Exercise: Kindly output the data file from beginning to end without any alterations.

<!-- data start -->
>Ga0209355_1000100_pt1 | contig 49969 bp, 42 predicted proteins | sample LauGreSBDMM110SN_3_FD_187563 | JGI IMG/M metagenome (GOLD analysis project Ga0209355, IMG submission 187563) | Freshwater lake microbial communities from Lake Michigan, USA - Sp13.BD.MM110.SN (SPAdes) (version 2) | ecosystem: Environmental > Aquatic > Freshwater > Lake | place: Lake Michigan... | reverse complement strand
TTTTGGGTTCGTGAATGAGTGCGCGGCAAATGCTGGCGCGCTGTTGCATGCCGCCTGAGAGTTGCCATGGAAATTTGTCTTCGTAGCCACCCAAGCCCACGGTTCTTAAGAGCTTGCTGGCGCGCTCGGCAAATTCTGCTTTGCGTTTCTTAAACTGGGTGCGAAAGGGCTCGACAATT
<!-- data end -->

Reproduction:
>Ga0209355_1000100_pt1 | contig 49969 bp, 42 predicted proteins | sample LauGreSBDMM110SN_3_FD_187563 | JGI IMG/M metagenome (GOLD analysis project Ga0209355, IMG submission 187563) | Freshwater lake microbial communities from Lake Michigan, USA - Sp13.BD.MM110.SN (SPAdes) (version 2) | ecosystem: Environmental > Aquatic > Freshwater > Lake | place: Lake Michigan... | reverse complement strand
TTTTGGGTTCGTGAATGAGTGCGCGGCAAATGCTGGCGCGCTGTTGCATGCCGCCTGAGAGTTGCCATGGAAATTTGTCTTCGTAGCCACCCAAGCCCACGGTTCTTAAGAGCTTGCTGGCGCGCTCGGCAAATTCTGCTTTGCGTTTCTTAAACTGGGTGCGAAAGGGCTCGACAATT